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US NPS Trail of Tears
American Indian Land for sale 1911
Dave Archambault, chairperson of the Standing Rock Sioux Tribe, explains that the oil pipeline “is threatening the lives of people, lives of my tribe, as well as millions down the river. It threatens the ancestral sites that are significant to our tribe. And we never had an opportunity to express our concerns. This is a corporation that is coming forward and just bulldozing through without any concern for tribes.”

The “bulldozing” of Indigenous lives, Indigenous lands, and Indigenous rights all began with Columbus’s invasion in 1492. Columbus’s policies toward Indigenous peoples in the Caribbean were genocidal. On the island that became Haiti and the Dominican Republic, Columbus ordered Taíno people’s hands chopped off if they did not deliver sufficient quantities of gold. His men took women and girls as sex slaves. He had Taínos chased down by vicious dogs. He ordered his men to “spread terror” among Taínos who resisted—and they did resist. And he launched the transatlantic slave trade—from the Americas to Europe, as well as from Africa to the Americas. “Let us in the name of the Holy Trinity go on sending all the slaves that can be sold,” he wrote….http://www.commondreams.org/views/2016/10/04/support-indigenous-rights-abolish-columbus-day (“Support Indigenous Rights: Abolish Columbus Day” by Bill Bigelow)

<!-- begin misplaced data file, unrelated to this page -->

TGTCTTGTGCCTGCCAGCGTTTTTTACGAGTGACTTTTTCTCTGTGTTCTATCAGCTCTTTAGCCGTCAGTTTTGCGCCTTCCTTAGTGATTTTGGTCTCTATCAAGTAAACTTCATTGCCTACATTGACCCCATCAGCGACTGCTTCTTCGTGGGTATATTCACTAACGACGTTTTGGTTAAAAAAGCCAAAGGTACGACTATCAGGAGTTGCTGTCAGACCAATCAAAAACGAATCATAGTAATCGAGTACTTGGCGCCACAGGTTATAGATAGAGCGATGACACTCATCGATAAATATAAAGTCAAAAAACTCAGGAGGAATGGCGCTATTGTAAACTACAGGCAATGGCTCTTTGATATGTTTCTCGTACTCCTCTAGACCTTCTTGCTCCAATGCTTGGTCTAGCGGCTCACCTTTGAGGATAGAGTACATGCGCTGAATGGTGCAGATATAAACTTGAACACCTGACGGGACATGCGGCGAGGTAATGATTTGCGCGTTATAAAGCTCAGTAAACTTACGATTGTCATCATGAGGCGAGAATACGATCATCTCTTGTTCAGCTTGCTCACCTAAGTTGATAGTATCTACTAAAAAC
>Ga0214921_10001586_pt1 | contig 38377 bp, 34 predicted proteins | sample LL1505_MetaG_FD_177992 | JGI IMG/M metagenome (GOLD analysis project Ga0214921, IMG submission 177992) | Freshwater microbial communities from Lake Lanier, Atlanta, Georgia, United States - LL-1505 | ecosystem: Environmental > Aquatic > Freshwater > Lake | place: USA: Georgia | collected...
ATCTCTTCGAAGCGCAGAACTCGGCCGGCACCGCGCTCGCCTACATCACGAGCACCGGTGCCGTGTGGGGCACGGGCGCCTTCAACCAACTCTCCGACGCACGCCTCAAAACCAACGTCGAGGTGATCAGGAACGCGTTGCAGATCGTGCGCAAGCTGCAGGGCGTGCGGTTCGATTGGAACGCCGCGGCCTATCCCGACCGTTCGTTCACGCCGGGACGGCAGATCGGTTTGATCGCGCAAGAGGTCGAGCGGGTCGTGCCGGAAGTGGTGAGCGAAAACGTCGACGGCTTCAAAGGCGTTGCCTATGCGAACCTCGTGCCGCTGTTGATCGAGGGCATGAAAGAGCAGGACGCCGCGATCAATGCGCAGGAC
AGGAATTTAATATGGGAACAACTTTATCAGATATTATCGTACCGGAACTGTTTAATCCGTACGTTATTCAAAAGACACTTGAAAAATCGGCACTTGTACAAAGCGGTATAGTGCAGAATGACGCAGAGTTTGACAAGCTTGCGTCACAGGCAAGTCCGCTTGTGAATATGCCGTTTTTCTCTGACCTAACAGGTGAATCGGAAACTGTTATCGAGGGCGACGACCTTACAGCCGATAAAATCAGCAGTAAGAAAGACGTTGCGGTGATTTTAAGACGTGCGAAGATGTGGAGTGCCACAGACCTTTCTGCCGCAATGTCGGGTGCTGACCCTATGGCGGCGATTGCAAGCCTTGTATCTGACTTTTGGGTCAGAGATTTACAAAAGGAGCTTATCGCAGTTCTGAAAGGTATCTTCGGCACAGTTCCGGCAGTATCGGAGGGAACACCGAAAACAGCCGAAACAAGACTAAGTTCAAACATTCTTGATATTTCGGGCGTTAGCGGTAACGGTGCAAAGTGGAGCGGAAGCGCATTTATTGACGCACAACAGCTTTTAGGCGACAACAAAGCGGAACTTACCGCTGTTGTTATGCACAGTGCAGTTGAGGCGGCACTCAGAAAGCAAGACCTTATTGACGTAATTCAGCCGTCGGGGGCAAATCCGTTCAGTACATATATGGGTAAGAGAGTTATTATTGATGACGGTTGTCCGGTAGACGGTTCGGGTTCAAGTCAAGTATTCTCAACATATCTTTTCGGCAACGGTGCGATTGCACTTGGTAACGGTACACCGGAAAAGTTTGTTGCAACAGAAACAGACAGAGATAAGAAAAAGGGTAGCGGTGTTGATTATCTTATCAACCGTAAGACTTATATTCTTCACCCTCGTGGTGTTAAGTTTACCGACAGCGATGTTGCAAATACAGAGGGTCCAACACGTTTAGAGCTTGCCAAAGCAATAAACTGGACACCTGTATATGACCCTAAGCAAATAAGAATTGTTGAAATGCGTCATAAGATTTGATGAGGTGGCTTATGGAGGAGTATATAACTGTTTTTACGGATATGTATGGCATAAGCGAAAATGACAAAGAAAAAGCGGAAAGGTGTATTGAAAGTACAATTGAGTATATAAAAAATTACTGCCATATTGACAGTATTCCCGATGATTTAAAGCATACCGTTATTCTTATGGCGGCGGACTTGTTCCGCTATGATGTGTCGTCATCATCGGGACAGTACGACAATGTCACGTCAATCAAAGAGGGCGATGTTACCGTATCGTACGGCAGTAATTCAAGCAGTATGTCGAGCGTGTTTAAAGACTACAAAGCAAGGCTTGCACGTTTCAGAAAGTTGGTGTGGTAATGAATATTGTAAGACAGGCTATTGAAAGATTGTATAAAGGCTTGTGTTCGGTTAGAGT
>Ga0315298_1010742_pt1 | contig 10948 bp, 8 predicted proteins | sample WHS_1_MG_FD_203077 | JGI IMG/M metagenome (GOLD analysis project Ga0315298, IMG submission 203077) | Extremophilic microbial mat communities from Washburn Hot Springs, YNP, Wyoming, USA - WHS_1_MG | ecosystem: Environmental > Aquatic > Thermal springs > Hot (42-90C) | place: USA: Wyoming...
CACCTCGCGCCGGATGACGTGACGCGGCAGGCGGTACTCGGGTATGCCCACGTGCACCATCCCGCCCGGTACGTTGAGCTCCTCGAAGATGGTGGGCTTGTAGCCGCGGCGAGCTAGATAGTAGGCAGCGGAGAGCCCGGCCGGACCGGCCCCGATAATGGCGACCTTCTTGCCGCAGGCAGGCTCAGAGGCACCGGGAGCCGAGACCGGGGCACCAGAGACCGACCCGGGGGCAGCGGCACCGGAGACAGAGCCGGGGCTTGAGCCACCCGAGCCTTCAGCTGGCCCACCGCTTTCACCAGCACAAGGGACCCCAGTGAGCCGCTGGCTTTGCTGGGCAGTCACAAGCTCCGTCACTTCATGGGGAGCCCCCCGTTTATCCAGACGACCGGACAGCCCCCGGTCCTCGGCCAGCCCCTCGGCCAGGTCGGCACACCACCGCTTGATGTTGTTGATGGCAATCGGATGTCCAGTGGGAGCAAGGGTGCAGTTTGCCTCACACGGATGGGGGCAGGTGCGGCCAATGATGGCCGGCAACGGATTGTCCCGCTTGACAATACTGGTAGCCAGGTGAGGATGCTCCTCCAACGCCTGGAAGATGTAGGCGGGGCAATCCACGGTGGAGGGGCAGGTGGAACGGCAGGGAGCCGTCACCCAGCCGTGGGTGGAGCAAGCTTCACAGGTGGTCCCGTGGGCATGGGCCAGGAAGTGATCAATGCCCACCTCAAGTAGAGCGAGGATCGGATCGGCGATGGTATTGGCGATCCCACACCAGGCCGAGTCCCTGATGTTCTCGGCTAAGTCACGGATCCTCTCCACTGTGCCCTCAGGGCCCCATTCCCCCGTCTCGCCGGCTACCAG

Spanish dog attacks on American Indians
…activists continue to push for the federal government and public schools to stop celebrating Christopher Columbus… This is not about what went on 500 years ago,” Bigelow adds. “It’s about what’s going on today: an inspiring struggle for rights and dignity.http://www.commondreams.org/news/2016/10/10/indigenous-peoples-day-sweeps-nation-battles-intensify-native-american-rights

It should go without saying that much of the impact of Hurricane Matthew on Haiti is the legacy of Columbus’ exploitive mind-set, which lives on. However, people often fail to understand the extent to which it lives on in the US, Canada, and Russia today.

Dakota Access Pipeline Police Celebrate Columbus Day by Continuing Brutal Tradition October 10, 2016  , by Nick Bernabe
(ANTIMEDIA) North Dakota — Militarized Dakota Access Pipeline police celebrated Columbus Day in truly fascistic fashion when they descended upon peaceful protesters and began mass arresting as many of them as possible. According to the Morton County Sheriff’s Department, 27 water protectors were arrested Monday, two of whom were charged with felonies for chaining themselves to pipeline construction equipment.

The mass arrests of Native American protesters and allies on Columbus Day comes just a day after the U.S. Court of Appeals denied the Standing Rock Sioux Tribe’s request for an injunction to stop construction of the Dakota Access Pipeline.

Well-known American actress Shailene Woodley was present during the crackdown and streamed live video for over two hours during the protest. She was arrested without being read her Miranda Rights and claimed law enforcement singled her out for being famous. When her live video stream ended, roughly 40,000 people were watching the arrest unfold.

A source close to the Sacred Stone Camp, the pipeline opposition location in North Dakota, tells Anti-Media law enforcement are using videos and photos on social media to identify other people accused of trespassing and issuing warrants for their arrest.